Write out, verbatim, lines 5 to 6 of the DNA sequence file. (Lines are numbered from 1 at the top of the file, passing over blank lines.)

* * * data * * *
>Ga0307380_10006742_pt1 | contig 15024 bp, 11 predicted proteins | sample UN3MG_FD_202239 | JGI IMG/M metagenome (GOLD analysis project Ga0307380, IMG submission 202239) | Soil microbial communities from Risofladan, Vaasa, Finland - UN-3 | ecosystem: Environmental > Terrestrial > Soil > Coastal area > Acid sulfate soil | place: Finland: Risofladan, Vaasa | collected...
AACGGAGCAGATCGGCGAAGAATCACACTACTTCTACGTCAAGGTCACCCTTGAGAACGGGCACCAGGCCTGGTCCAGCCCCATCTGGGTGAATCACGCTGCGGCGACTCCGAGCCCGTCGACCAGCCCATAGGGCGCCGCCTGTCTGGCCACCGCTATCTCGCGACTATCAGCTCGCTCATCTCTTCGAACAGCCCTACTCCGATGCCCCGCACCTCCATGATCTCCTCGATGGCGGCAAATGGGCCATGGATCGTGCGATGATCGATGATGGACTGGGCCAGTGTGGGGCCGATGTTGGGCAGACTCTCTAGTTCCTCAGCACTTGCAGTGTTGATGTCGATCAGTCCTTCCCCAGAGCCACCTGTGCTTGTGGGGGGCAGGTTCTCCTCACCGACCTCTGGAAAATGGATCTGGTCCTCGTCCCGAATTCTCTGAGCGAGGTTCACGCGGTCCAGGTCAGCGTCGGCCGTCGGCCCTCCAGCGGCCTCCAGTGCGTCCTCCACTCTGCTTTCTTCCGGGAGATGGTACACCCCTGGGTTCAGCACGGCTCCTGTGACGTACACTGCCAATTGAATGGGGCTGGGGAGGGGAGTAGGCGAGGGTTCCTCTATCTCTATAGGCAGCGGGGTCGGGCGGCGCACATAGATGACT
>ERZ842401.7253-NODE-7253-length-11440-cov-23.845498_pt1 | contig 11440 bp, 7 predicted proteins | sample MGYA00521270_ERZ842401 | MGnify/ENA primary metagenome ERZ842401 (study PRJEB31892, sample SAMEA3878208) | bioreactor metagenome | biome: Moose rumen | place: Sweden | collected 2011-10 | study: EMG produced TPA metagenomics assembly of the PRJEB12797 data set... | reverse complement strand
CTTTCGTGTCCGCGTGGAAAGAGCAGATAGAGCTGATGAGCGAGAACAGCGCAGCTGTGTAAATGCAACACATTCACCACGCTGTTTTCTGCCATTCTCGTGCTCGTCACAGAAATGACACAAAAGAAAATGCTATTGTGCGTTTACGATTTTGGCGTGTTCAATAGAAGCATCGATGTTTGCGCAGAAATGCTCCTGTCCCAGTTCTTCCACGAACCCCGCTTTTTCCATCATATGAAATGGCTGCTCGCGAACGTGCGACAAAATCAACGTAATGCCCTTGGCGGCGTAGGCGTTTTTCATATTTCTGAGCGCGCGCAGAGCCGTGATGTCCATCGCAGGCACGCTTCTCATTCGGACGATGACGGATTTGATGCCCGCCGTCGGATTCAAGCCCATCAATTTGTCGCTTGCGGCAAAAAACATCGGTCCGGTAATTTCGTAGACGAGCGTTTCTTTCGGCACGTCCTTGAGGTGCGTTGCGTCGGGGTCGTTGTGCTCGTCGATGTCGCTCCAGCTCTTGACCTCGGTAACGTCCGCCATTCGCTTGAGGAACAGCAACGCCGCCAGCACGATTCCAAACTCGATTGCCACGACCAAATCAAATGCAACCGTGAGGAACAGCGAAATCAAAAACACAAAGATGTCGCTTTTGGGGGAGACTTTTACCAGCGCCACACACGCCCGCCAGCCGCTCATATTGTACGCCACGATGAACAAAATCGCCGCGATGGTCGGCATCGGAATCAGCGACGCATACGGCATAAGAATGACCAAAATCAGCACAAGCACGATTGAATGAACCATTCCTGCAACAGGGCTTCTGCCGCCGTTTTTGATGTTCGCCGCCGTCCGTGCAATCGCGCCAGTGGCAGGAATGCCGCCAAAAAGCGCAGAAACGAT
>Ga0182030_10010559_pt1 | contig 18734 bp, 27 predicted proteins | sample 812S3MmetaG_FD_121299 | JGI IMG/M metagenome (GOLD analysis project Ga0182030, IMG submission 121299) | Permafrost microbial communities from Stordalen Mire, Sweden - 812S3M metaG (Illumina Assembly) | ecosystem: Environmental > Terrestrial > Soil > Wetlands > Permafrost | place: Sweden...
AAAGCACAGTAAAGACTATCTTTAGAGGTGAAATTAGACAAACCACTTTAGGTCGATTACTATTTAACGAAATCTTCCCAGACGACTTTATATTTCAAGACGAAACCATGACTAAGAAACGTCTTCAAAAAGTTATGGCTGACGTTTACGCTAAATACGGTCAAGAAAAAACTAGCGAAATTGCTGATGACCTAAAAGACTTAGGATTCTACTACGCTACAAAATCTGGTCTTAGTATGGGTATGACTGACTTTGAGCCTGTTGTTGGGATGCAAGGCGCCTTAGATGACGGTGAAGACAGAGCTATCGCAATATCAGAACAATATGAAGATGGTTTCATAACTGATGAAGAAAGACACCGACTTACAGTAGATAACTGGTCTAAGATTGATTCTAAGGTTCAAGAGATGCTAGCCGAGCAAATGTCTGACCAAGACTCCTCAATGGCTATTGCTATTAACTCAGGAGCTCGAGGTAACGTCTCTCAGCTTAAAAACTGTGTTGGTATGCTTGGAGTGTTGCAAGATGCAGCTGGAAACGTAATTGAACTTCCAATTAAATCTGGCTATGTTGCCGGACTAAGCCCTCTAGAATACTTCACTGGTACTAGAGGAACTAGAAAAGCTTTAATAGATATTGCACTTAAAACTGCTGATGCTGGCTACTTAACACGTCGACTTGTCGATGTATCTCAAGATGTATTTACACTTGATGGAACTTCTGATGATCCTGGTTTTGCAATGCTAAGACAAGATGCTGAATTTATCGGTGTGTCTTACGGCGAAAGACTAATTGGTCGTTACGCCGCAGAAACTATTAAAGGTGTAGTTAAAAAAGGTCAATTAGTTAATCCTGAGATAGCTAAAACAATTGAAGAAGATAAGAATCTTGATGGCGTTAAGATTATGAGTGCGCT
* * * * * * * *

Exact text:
>Ga0182030_10010559_pt1 | contig 18734 bp, 27 predicted proteins | sample 812S3MmetaG_FD_121299 | JGI IMG/M metagenome (GOLD analysis project Ga0182030, IMG submission 121299) | Permafrost microbial communities from Stordalen Mire, Sweden - 812S3M metaG (Illumina Assembly) | ecosystem: Environmental > Terrestrial > Soil > Wetlands > Permafrost | place: Sweden...
AAAGCACAGTAAAGACTATCTTTAGAGGTGAAATTAGACAAACCACTTTAGGTCGATTACTATTTAACGAAATCTTCCCAGACGACTTTATATTTCAAGACGAAACCATGACTAAGAAACGTCTTCAAAAAGTTATGGCTGACGTTTACGCTAAATACGGTCAAGAAAAAACTAGCGAAATTGCTGATGACCTAAAAGACTTAGGATTCTACTACGCTACAAAATCTGGTCTTAGTATGGGTATGACTGACTTTGAGCCTGTTGTTGGGATGCAAGGCGCCTTAGATGACGGTGAAGACAGAGCTATCGCAATATCAGAACAATATGAAGATGGTTTCATAACTGATGAAGAAAGACACCGACTTACAGTAGATAACTGGTCTAAGATTGATTCTAAGGTTCAAGAGATGCTAGCCGAGCAAATGTCTGACCAAGACTCCTCAATGGCTATTGCTATTAACTCAGGAGCTCGAGGTAACGTCTCTCAGCTTAAAAACTGTGTTGGTATGCTTGGAGTGTTGCAAGATGCAGCTGGAAACGTAATTGAACTTCCAATTAAATCTGGCTATGTTGCCGGACTAAGCCCTCTAGAATACTTCACTGGTACTAGAGGAACTAGAAAAGCTTTAATAGATATTGCACTTAAAACTGCTGATGCTGGCTACTTAACACGTCGACTTGTCGATGTATCTCAAGATGTATTTACACTTGATGGAACTTCTGATGATCCTGGTTTTGCAATGCTAAGACAAGATGCTGAATTTATCGGTGTGTCTTACGGCGAAAGACTAATTGGTCGTTACGCCGCAGAAACTATTAAAGGTGTAGTTAAAAAAGGTCAATTAGTTAATCCTGAGATAGCTAAAACAATTGAAGAAGATAAGAATCTTGATGGCGTTAAGATTATGAGTGCGCT